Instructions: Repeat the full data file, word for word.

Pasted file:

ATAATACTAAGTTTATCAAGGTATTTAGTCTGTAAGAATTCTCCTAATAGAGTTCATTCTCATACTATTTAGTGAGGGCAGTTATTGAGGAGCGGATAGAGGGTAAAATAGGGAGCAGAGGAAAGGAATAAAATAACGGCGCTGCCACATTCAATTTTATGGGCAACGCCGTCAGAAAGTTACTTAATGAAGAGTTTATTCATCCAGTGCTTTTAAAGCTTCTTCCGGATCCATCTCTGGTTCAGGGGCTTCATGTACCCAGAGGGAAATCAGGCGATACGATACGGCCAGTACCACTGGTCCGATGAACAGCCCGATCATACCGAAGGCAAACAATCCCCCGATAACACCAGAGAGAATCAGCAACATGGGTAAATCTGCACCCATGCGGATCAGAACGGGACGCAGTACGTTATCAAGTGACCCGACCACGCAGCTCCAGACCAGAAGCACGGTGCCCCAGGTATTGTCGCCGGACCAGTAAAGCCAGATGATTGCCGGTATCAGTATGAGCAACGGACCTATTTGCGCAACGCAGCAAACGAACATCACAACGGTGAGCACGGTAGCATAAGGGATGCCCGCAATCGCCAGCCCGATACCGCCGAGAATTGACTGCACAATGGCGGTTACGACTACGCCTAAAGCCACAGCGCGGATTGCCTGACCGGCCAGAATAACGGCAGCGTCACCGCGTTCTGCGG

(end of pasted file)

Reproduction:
ATAATACTAAGTTTATCAAGGTATTTAGTCTGTAAGAATTCTCCTAATAGAGTTCATTCTCATACTATTTAGTGAGGGCAGTTATTGAGGAGCGGATAGAGGGTAAAATAGGGAGCAGAGGAAAGGAATAAAATAACGGCGCTGCCACATTCAATTTTATGGGCAACGCCGTCAGAAAGTTACTTAATGAAGAGTTTATTCATCCAGTGCTTTTAAAGCTTCTTCCGGATCCATCTCTGGTTCAGGGGCTTCATGTACCCAGAGGGAAATCAGGCGATACGATACGGCCAGTACCACTGGTCCGATGAACAGCCCGATCATACCGAAGGCAAACAATCCCCCGATAACACCAGAGAGAATCAGCAACATGGGTAAATCTGCACCCATGCGGATCAGAACGGGACGCAGTACGTTATCAAGTGACCCGACCACGCAGCTCCAGACCAGAAGCACGGTGCCCCAGGTATTGTCGCCGGACCAGTAAAGCCAGATGATTGCCGGTATCAGTATGAGCAACGGACCTATTTGCGCAACGCAGCAAACGAACATCACAACGGTGAGCACGGTAGCATAAGGGATGCCCGCAATCGCCAGCCCGATACCGCCGAGAATTGACTGCACAATGGCGGTTACGACTACGCCTAAAGCCACAGCGCGGATTGCCTGACCGGCCAGAATAACGGCAGCGTCACCGCGTTCTGCGG